I think it can probably be explained by the fact that the guys in the band have a very different relationship to their music than fans do.  Once the excitement of the early years wore off (which I imagine was more or less gone by the time they got to recording AFTK or Hemispheres) it was probably just a job to them.  A fun job and a satisfying one, but just a job.  Once a tour was over, it wasn't worth thinking about.  I doubt Ged has spent any time at all thinking about what songs they played on old tours, except when planning a new tour, or when he sat down to write his book.

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6 hours ago, Rush Didact said:

 

I think it can probably be explained by the fact that the guys in the band have a very different relationship to their music than fans do.  Once the excitement of the early years wore off (which I imagine was more or less gone by the time they got to recording AFTK or Hemispheres) it was probably just a job to them.  A fun job and a satisfying one, but just a job.  Once a tour was over, it wasn't worth thinking about.  I doubt Ged has spent any time at all thinking about what songs they played on old tours, except when planning a new tour, or when he sat down to write his book.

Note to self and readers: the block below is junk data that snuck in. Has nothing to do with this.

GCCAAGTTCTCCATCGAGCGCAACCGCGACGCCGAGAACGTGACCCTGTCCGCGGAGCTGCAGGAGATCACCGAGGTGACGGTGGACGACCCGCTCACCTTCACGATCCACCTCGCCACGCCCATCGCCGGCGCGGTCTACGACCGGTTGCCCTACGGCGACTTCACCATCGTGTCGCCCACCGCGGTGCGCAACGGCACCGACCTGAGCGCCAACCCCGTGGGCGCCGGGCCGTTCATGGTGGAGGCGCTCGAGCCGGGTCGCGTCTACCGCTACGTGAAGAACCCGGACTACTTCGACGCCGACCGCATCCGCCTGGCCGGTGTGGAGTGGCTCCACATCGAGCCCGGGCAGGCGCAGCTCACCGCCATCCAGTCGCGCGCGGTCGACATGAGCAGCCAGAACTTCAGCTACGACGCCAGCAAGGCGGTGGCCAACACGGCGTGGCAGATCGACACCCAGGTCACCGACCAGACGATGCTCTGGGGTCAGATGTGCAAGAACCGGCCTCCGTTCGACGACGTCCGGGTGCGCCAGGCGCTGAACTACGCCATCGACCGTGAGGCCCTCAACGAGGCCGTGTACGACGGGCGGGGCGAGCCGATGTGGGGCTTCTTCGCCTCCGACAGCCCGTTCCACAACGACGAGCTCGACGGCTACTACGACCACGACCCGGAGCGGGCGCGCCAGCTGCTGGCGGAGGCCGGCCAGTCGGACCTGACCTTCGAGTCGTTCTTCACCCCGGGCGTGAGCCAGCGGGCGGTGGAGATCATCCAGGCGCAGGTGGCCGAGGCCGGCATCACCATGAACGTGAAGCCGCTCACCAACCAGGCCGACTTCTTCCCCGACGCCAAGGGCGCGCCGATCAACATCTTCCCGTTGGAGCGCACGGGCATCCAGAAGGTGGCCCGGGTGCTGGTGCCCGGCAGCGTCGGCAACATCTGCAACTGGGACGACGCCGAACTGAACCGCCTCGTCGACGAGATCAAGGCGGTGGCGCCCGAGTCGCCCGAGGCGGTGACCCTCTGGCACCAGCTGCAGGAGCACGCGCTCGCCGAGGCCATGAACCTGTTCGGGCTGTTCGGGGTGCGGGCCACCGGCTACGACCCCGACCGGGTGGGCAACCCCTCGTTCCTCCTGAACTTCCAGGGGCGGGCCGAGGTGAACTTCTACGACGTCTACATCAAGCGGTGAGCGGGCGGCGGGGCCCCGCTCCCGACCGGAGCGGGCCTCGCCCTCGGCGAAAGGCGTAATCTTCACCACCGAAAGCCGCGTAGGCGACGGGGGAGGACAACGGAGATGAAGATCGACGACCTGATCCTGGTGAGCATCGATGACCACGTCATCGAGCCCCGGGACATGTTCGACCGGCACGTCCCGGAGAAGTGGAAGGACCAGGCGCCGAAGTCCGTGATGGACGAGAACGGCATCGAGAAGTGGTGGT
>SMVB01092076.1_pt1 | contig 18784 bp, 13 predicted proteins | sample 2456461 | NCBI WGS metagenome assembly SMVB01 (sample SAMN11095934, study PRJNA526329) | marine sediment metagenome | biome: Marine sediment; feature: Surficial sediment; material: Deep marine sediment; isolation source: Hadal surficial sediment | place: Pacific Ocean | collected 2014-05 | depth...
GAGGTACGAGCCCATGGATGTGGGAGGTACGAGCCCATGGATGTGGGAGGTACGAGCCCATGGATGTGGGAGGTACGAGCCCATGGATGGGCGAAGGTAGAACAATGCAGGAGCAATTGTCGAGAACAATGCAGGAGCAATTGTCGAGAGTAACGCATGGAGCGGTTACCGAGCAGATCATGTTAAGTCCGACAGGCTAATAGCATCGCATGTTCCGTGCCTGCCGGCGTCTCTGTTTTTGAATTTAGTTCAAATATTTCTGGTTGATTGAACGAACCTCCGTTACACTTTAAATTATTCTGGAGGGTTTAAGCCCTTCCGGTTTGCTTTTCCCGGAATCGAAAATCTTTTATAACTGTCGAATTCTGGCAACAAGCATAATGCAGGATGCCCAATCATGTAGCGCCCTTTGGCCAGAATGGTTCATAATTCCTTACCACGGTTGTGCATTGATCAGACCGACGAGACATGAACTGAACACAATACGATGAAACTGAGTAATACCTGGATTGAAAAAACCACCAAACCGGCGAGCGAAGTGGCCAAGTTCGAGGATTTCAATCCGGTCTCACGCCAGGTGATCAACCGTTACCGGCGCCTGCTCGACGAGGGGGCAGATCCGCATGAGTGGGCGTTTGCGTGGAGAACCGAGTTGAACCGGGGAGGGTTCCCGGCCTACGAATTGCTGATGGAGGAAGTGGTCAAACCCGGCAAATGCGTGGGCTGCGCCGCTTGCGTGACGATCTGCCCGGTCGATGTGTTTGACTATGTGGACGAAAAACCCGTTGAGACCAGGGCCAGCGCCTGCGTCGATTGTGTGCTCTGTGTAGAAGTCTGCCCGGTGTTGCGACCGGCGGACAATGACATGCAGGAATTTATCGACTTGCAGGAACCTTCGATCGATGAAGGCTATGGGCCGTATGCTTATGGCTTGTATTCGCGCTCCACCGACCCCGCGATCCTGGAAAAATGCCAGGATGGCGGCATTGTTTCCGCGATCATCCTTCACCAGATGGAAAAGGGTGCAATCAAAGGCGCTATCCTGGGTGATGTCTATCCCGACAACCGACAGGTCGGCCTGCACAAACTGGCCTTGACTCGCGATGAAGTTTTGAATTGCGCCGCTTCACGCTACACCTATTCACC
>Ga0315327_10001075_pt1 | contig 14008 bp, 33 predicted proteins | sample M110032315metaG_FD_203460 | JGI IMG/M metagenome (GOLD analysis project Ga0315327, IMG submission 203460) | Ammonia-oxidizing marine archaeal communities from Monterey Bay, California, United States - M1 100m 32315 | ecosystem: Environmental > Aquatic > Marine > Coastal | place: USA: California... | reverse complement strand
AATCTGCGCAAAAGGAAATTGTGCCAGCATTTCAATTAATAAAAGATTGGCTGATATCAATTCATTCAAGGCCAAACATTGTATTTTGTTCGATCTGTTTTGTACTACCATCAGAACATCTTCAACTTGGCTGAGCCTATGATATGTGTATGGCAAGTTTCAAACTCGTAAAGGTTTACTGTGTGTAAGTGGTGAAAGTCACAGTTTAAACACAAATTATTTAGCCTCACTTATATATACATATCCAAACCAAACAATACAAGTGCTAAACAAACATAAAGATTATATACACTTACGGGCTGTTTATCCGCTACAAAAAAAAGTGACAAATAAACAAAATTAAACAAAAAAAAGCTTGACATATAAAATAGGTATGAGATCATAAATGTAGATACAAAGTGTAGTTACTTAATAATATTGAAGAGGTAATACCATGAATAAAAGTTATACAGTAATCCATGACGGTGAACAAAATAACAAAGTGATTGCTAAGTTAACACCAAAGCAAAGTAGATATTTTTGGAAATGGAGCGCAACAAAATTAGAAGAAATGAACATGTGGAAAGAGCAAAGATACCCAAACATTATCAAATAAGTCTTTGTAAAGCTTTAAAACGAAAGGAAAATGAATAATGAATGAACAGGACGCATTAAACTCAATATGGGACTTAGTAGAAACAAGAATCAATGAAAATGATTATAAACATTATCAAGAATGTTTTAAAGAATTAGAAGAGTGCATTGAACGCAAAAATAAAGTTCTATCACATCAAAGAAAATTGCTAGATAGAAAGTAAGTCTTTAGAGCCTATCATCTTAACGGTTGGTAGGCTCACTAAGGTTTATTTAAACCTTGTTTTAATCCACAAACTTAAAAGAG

Exactly. And that shouldn’t be surprising, I’ve heard countless artists not even remember which songs on are which albums and such. Most of them haven’t heard their own songs since they recorded them unless they’re live staples. Casual fans seem to have this expectation that you could randomly bump into Geddy and Alex on the street and hand them instruments and say “Play Different Strings for me” and they could do it on the spot. Most artists live in the moment, the fans know more about what they played on various tours and such than they do. I’ll bet Geddy hasn’t listened to ESL since it was mastered and I seriously doubt he knows what songs are on it. And again, this isn’t a criticism, that’s the case with almost all bands.

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11 hours ago, Relayer2112 said: